(Formally known as Walter J. Williams, his friends call him John … )
John Williams aka Walter J. “John” Williams was born in 1949. He received an A.B. in Economics, cum laude, from Dartmouth College in 1971, and was awarded a M.B.A. from Dartmouth’s Amos Tuck School of Business Administration in 1972, where he was named an Edward Tuck Scholar. During his career as a consulting economist, John has worked with individuals as well as Fortune 500 companies … (Financial Sense Editorials).
NEW RECORD MONEY GROWTH THREATENS MONETARY INFLATION, by John Williams, Executive Editor of SHADOW GOVERNMENT STATISTICS, January 14, 2008.
… But now a man has come out of the woodwork who’s done the real math and properly crunched all the numbers. His conclusion: “If the numbers don’t seem real to the man in the street … they probably aren’t” … (Shadow Statistics, by Doug Hornig).
Federal Deficit Reality, Sept, 7, 2004.
He says: … These overstatements have become such a serious problem that there is a little bit of a disconnect today between what a person on Main Street thinks is happening and the economic numbers you see coming out of the federal government. If you go back, I’m guessing it was five to ten years ago, the Kaiser Foundation conducted a survey of the public’s views on the levels of the CPI, unemployment, GDP growth and such, which was reported in the Washington Post. The gist of all the article was, “Ho, ho, ho, ho. Look how stupid the American people are. They don’t realize that inflation is so low and that unemployment is so low.”
sorry, I found no photo of Walter J.”John” Williams, USA
Gross Domestic Product, Oct. 6, 2004.
… John Williams joins a growing list of guest contributors who have provided some terrific material in the short time the GRA website has been in existence. When you have a moment, go to the website’s “Guest Contributions” section on the home page, lower right-hand column) and peruse some of the other work available there. Incidentally, if you did not read the earlier installments of John’s series, you will find them posted in the “Guest Contributions” section … (full text).
Washington’s Great “No Inflation” Hoax, May 8, 2008. … According to Williams, government realized as long ago as the Kennedy administration that Americans would rather hear good news even if it’s false, and so the manipulation of data began. Unemployment was easy. First they created the “discouraged worker” category (those who’ve given up on finding a job) and counted them separately. Then, under Clinton, they quit counting them at all. Upwards of five million out-of-work people were suddenly no longer “unemployed” … (full text).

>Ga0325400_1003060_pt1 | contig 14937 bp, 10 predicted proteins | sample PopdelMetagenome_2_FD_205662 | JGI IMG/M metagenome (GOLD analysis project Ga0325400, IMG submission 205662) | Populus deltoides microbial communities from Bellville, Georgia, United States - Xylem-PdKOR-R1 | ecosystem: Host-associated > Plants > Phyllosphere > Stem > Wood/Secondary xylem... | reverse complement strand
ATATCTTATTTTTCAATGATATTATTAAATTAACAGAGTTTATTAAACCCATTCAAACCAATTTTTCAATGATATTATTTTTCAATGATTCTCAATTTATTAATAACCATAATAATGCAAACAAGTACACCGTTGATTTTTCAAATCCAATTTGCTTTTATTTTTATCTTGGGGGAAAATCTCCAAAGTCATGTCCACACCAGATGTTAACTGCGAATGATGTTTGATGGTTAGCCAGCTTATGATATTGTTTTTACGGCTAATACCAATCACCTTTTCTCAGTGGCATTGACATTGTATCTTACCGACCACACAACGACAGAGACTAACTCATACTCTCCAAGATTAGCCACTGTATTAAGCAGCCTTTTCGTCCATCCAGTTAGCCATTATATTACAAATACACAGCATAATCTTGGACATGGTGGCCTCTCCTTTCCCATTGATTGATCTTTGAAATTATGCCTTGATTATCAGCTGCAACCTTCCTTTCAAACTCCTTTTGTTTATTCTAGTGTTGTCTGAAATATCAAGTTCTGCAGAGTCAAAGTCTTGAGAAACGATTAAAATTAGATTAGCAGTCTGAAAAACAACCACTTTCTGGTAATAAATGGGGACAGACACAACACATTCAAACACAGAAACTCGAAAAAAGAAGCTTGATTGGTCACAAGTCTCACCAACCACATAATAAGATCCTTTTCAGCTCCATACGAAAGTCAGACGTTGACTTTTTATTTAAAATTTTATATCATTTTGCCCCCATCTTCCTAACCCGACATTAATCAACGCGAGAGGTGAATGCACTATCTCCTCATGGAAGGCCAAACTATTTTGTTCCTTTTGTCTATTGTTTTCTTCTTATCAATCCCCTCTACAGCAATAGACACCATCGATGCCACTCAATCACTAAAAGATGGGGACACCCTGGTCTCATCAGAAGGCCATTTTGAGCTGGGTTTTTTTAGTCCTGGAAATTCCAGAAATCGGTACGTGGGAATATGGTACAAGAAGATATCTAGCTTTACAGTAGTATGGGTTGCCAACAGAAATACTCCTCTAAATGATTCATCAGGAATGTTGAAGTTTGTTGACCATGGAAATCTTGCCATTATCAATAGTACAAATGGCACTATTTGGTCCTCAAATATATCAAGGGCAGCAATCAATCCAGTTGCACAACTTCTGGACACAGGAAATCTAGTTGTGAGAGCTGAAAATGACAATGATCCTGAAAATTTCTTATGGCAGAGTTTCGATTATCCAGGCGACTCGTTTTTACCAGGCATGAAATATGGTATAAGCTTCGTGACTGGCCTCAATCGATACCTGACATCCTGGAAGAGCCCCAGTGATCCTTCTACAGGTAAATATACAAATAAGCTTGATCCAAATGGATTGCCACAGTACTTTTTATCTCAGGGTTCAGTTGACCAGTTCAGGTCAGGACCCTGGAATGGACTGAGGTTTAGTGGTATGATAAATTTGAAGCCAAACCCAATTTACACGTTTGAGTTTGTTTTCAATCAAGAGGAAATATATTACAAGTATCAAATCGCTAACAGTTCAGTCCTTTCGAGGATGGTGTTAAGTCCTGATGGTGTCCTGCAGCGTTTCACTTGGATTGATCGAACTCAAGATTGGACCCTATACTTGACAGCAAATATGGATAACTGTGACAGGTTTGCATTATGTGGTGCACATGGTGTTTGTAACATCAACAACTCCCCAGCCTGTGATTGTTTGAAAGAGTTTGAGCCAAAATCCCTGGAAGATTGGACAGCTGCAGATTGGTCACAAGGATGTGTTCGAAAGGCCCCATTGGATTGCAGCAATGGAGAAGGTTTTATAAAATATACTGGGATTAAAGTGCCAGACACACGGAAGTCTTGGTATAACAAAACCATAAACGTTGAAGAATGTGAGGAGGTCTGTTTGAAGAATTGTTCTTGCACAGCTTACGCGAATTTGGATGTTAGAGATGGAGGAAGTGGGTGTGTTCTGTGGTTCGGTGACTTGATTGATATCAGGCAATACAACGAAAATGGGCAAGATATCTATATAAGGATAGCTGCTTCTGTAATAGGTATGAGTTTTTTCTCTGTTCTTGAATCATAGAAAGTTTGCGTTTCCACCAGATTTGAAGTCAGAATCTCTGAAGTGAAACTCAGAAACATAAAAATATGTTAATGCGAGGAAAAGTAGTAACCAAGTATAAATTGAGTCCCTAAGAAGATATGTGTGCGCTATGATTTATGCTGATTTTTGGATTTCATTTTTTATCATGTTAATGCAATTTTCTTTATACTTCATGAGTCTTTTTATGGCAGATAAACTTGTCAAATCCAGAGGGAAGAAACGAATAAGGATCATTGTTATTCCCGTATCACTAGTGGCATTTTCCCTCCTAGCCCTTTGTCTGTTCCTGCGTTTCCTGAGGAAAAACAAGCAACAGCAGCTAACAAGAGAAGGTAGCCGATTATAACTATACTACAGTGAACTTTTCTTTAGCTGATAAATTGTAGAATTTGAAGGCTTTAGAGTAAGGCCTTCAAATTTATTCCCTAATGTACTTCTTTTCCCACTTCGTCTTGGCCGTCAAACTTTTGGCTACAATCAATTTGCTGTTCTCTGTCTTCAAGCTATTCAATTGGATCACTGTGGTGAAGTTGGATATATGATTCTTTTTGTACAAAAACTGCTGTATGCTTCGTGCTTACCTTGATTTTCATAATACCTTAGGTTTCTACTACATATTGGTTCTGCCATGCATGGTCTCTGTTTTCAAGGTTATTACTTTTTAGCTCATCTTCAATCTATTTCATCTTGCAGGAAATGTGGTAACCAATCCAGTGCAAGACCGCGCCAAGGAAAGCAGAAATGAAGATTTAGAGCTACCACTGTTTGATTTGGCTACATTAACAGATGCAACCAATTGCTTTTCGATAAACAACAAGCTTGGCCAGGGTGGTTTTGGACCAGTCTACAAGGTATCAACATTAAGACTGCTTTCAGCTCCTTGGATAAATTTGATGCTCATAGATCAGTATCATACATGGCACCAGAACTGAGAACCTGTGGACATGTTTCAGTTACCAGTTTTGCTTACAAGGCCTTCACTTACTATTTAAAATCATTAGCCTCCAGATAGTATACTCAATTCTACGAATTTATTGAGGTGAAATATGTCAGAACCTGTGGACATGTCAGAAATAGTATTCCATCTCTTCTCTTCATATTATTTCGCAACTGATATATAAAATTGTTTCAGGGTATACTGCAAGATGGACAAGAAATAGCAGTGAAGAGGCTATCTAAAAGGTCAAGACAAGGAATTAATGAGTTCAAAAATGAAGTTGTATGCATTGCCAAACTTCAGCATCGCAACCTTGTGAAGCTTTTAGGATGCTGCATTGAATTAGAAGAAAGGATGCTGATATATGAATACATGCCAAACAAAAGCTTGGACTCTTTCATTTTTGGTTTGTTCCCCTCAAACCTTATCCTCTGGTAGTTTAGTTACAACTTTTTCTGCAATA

GOVERNMENT ECONOMIC REPORTS: THINGS YOU’VE SUSPECTED BUT WERE AFRAID TO ASK.
He writes: … Inflation, as reported by the Consumer Price Index (CPI) is understated by roughly 7% per year. This is due to recent redefinitions of the series as well as to flawed methodologies, particularly adjustments to price measures for quality changes. The concentration of this installment on the quality of government economic reports will be first on CPI series redefinition and the damages done to those dependent on accurate cost-of-living estimates, and on pending further redefinition and economic damage. The CPI was designed to help businesses, individuals and the government adjust their financial planning and considerations for the impact of inflation. The CPI worked reasonably well for those purposes into the early-1980s. In recent decades, however, the reporting system increasingly succumbed to pressures from miscreant politicians, who were and are intent upon stealing income from social security recipients, without ever taking the issue of reduced entitlement payments before the public or Congress for approval … (full text).